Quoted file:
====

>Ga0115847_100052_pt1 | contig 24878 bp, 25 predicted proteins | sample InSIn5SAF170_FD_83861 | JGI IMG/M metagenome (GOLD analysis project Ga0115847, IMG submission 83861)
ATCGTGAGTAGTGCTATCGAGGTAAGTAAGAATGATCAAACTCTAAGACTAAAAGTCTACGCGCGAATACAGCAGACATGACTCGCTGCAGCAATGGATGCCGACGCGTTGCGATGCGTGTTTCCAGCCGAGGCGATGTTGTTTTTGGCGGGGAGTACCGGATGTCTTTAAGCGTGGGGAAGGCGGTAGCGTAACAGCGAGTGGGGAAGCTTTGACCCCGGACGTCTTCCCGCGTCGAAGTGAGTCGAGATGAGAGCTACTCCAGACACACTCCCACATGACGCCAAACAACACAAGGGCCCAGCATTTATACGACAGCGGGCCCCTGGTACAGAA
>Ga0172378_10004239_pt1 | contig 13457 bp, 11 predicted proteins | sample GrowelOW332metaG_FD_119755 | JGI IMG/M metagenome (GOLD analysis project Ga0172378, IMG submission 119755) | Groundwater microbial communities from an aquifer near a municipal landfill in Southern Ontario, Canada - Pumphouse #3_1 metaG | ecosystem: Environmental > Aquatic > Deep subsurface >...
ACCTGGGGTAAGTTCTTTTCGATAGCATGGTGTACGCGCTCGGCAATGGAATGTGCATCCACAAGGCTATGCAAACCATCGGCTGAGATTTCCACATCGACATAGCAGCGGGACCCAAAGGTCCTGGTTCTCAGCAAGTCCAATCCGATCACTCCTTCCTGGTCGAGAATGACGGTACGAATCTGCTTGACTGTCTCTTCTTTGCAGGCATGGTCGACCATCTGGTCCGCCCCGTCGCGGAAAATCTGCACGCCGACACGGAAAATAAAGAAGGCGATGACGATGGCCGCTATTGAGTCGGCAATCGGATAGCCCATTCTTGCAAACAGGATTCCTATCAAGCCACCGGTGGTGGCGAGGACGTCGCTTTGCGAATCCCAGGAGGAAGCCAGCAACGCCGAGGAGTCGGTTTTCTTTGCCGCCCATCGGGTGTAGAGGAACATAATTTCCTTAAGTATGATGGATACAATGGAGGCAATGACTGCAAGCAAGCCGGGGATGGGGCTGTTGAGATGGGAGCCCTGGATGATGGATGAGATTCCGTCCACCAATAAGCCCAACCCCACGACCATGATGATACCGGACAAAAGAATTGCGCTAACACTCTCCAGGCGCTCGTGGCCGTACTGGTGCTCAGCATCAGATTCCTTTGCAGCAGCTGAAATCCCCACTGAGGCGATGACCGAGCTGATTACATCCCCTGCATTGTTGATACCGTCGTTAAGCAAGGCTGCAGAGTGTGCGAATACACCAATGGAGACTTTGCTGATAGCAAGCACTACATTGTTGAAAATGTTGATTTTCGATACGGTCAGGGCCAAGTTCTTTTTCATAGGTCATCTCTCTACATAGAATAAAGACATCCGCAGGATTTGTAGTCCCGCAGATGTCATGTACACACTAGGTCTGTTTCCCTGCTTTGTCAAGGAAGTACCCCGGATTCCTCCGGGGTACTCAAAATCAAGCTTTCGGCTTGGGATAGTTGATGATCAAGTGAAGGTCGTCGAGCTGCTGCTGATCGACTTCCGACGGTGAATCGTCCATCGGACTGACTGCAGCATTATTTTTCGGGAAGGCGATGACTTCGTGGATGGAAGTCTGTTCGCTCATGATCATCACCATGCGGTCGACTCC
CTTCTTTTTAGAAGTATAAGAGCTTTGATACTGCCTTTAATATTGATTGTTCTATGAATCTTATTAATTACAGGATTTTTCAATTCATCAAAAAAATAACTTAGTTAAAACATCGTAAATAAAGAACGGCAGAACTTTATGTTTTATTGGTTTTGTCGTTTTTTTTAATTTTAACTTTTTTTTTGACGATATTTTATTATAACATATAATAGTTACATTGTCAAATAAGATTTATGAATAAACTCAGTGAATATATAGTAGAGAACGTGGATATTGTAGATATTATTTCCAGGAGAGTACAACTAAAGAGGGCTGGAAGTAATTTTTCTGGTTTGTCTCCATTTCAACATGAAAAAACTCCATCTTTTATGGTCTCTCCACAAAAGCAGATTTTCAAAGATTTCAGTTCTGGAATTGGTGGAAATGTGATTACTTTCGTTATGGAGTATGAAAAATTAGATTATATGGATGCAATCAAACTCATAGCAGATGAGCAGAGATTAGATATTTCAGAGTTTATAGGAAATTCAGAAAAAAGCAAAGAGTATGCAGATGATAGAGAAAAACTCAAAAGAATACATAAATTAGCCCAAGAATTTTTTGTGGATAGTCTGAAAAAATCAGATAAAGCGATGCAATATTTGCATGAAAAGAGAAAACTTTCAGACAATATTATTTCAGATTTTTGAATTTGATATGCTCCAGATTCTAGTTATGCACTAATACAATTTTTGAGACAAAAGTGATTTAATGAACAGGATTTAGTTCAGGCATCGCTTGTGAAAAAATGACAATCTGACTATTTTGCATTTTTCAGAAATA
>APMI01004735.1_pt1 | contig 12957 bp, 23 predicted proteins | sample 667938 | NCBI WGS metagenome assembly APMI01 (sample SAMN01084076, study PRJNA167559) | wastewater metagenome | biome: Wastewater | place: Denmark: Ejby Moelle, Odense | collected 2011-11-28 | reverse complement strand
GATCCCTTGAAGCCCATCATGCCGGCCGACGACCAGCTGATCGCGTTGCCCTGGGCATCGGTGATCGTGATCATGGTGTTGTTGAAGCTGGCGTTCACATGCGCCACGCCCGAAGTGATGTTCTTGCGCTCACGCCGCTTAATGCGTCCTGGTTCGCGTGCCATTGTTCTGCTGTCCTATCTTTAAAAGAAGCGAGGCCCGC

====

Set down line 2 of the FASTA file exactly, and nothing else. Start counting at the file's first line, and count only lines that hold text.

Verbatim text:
ATCGTGAGTAGTGCTATCGAGGTAAGTAAGAATGATCAAACTCTAAGACTAAAAGTCTACGCGCGAATACAGCAGACATGACTCGCTGCAGCAATGGATGCCGACGCGTTGCGATGCGTGTTTCCAGCCGAGGCGATGTTGTTTTTGGCGGGGAGTACCGGATGTCTTTAAGCGTGGGGAAGGCGGTAGCGTAACAGCGAGTGGGGAAGCTTTGACCCCGGACGTCTTCCCGCGTCGAAGTGAGTCGAGATGAGAGCTACTCCAGACACACTCCCACATGACGCCAAACAACACAAGGGCCCAGCATTTATACGACAGCGGGCCCCTGGTACAGAA